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31 Mar

Cautious Cartesian: Thomas Gowan

Descartes and Ars Sciendi (edit of  public domain image, Wikimedia)

Descartes and Ars Sciendi
(edit of public domain image, Wikimedia)

While there were few Cartesians in England, there is evidence for Descartes’ philosophy having an important influence in 17th century England (Lamprecht). There is little similar evidence in 17th century Ireland before William Molyneux’s early (possibly the first) translation of Descartes’ Mediations into English in 1680. Even on the continent where the “new philosophy” was freely circulated it seems Irish adopters of Cartesianism were few.

From 1660-90 Descartes was analysed by orthodox Parisian scholastics so he could be refuted. Despite the battle of the Aristotelian scholastics, such as Dubliner Michael Moore, against the encroaching of mechanist philosophy into the University of Paris, by the early eighteenth century the battle to keep out the new philosophy was lost (Brockliss; Chambers 2002, 2004).

The slow assimilation of Cartesian ideas into scholastic philosophy in Paris was paralleled in microcosm in Ulster. The earliest use of Cartesian ideas in the Irish educational context we know of was by Thomas Gowan (Chambers, 2004). A presbyterian minister born in Caldermuir Scotland, he studied in Edinburgh, mostly likely receiving a traditional scholastic education. He settled in Monaghan in 1658 as minister, but was deposed for non-conformity in 1661. He remained ministering in the area until his secondment to Conor, Co Antrim to form an academy which existed from 1661 to 1671. In 1671/2 the academy was transferred to Antrim. Throughout he continued to preach, also becoming chaplain to Sir John Skeffington of Antrim Castle in 1676.

By 1675 Gowan had a official monopoly in teaching philosophy in Ulster. In that year the Tyrone meeting sought the establishment of a divinity school under Gowan. It is no evidence as to whether this was ever implemented: a divinity school was eventually established by William Leggat at Dromore, co. Down. Thomas Gowan died in Antrim on 15 September 1683.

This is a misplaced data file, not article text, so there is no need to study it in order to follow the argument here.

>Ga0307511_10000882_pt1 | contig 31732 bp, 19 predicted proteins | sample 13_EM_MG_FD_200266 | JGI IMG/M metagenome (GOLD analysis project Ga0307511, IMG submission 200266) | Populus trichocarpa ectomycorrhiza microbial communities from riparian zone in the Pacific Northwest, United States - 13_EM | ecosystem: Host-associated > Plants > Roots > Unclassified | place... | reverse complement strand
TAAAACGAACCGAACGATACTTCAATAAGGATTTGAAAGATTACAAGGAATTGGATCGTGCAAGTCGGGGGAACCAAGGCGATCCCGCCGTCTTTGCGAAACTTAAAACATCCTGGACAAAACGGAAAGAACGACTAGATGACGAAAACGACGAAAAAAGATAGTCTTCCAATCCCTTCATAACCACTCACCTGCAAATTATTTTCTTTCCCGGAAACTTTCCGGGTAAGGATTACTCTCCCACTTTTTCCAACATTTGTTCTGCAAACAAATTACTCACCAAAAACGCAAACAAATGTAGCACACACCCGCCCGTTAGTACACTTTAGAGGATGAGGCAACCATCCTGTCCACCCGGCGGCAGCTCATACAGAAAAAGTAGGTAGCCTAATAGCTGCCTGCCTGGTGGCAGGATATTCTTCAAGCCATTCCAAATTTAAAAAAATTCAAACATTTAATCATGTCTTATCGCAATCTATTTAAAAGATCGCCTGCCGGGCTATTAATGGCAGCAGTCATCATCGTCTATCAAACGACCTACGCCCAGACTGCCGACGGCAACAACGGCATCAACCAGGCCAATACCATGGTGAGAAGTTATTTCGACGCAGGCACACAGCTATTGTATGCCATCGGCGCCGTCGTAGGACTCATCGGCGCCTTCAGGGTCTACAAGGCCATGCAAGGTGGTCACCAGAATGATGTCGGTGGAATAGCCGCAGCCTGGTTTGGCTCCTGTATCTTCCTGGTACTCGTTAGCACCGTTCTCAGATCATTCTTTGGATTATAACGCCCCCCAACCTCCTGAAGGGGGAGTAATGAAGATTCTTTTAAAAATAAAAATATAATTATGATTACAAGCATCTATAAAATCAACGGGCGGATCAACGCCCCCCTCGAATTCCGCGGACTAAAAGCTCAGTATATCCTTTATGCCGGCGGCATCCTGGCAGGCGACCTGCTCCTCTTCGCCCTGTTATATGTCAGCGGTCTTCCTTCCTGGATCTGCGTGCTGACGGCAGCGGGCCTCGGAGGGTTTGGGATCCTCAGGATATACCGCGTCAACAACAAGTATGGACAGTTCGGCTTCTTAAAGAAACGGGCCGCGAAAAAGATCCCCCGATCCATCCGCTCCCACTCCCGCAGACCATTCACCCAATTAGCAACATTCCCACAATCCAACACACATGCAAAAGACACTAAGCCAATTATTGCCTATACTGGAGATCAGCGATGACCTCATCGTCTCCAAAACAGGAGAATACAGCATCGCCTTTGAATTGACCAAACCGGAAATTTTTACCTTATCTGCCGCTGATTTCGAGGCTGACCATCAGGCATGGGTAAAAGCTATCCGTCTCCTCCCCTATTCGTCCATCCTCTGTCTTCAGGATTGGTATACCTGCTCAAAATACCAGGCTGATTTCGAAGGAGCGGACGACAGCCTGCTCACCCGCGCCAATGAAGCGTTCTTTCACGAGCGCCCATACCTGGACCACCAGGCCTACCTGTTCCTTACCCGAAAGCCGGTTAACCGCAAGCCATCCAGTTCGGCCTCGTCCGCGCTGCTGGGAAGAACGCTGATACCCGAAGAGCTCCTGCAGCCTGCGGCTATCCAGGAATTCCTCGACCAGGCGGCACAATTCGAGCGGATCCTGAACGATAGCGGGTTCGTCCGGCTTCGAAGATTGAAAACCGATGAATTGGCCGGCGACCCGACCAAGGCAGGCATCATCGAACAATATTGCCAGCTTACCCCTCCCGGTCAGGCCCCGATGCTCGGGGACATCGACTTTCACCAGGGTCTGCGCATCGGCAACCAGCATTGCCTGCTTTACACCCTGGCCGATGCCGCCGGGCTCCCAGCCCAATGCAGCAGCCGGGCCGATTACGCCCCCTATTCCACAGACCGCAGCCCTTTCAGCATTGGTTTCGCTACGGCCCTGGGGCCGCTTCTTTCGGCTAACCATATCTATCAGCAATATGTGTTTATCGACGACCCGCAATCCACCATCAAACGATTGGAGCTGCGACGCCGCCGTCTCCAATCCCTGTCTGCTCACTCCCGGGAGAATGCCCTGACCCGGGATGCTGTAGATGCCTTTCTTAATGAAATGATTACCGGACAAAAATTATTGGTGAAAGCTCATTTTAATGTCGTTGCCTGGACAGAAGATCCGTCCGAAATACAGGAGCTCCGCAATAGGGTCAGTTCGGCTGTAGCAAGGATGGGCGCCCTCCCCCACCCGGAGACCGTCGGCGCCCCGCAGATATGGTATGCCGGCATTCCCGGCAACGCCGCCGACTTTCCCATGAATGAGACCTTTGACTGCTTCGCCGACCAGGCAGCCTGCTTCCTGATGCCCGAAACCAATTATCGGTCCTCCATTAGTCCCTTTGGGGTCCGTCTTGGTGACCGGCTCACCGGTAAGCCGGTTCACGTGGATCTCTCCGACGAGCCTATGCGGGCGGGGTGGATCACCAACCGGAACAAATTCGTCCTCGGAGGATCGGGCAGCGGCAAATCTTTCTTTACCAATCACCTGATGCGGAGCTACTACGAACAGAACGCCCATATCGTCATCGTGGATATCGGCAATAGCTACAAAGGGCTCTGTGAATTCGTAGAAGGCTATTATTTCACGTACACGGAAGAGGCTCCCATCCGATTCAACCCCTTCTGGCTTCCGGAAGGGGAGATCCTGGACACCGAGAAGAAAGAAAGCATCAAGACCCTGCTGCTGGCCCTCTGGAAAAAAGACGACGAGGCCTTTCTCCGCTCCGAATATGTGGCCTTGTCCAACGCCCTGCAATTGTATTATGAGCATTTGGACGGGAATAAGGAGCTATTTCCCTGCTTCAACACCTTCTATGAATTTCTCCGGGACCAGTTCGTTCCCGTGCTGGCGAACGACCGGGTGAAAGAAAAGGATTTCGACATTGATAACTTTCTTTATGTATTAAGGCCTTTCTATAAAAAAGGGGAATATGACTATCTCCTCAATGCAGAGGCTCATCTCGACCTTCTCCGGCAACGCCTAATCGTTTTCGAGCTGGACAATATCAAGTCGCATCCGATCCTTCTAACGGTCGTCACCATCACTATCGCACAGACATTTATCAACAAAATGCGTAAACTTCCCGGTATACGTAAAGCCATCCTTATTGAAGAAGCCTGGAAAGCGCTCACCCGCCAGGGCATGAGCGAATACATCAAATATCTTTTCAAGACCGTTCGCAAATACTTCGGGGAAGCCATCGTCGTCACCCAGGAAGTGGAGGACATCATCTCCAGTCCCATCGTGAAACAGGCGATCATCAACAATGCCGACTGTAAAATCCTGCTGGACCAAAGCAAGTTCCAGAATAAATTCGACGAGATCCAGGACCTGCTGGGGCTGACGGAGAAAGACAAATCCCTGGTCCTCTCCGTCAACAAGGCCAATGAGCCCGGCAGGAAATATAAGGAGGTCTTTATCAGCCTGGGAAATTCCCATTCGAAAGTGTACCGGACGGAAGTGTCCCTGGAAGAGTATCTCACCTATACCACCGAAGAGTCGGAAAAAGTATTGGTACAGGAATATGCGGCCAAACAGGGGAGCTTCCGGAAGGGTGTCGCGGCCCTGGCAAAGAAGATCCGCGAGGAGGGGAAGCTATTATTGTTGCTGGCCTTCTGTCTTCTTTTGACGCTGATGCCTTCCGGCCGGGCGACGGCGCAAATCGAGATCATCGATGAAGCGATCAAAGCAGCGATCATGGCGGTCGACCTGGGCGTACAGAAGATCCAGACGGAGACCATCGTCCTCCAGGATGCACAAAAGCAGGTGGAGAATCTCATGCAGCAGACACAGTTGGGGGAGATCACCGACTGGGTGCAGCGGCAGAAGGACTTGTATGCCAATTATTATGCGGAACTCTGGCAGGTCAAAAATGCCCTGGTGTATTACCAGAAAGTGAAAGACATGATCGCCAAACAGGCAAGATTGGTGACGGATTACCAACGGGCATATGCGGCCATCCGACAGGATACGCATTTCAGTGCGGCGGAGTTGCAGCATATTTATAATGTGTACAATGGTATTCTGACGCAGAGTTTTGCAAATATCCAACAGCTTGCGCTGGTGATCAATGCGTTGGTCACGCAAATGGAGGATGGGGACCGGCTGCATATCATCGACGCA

Gowan published a number of works in the 1680s. These works show that he had studied the continental debate over Cartesianism and had read both the scholastic Cartesian Johann Clauberg’s Logica vertus et nova (1654) and the Port-Royal Logic (1668). These authors sought to harmonise traditional logic with Descartes’ metaphysics, epistemology and psychology.

Gowan’s Ars Sciendi (1681) contained a traditional logic on the model of the Reformed scholastics Keckermann and Burgersdijk and analyses of logical and metaphysical topics. Gowan’s psychology is Cartesian, and outlined using the language of ideas. He also shows an openness to Cartesian thought on a number of other topics, such as whether a theory of categories can be built on Descartes’ substance/mode distinction. However Gowan argued against Cartesianism that the senses were the basis for knowledge and that universal ideas were obtained from particulars.

He also disapproved of the method of doubt, considering that doubt is only appropriate where there is “reason” to doubt. His Logica elenctica (1683), a manual for disputation in the scholastic mode, excludes any specimen theses on the existence of God, since to argue on the topic would require forming a thesis “contrary to religion”.

Gowan was greatly interested in Descartes natural philosophy: a book he left unfinished on that topic when he died is now lost.

In 1695 representatives of the Scottish universities judged Gowan ‘prolix in his Didacticks and obscure in his Elenticks bringing in many heterogeneous things’ (ODNB). Nonetheless, his texts were studied in English academies such as Rathmell and Bethnal Green, and his Ars sciendi made it to Harvard, being the most up-to-date philosophy text there in 1723.


Sterling P. Lamprecht (1935) “The Role of Descartes in Seventeenth Century England.” in Studies in the History of Ideas, pp. 181-240. (archive.org)

L.W.B. Brockliss (1981) Aristotle, Descartes and the New Science: Natural philosophy at the University of Paris, 1600–1740, Annals of Science, 38:1, pp. 33-69.

Liam Chambers (2002)‘“Knowledge and Piety”: Michael Moore’s Career at the University of Paris and Collège de France, 1701-20.’ In Eighteenth-Century Ireland, Vol. 17, pp 9-25. (Mary Immaculate College Institutional Repository and Digital Archive)

Liam Chambers (2004) ‘Irish Catholics, French Cartesians: Irish Reactions to Cartesianism in France, 1671-1726’, in France-Ireland: Anatomy of a Relationship, Maher, M. and Neville, G., (eds)., pp. 133-145. (Mary Immaculate College Institutional Repository and Digital Archive)

M. A. Stewart (2004a) ‘Gowan, Thomas (1631–1683)’ in Oxford Dictionary of National Biography [http://www.oxforddnb.com/view/article/11170, accessed 31 March 2015]

M. A. Stewart (2004b) ‘Gowan, Thomas’ in Dictionary of Irish Philosophers.

M. A. Stewart (1992) “Abating Bigotry and Hot Zeal” in Fortnight, No. 308, Supplement: Francis Hutcheson (Jul. – Aug.), pp. 4-6

William Leechman (1755) “Preface” to System of Moral Philosophy, Francis Hutcheson. (google books)

Dissenting Academies Online (Dr. Williams at QMUL)

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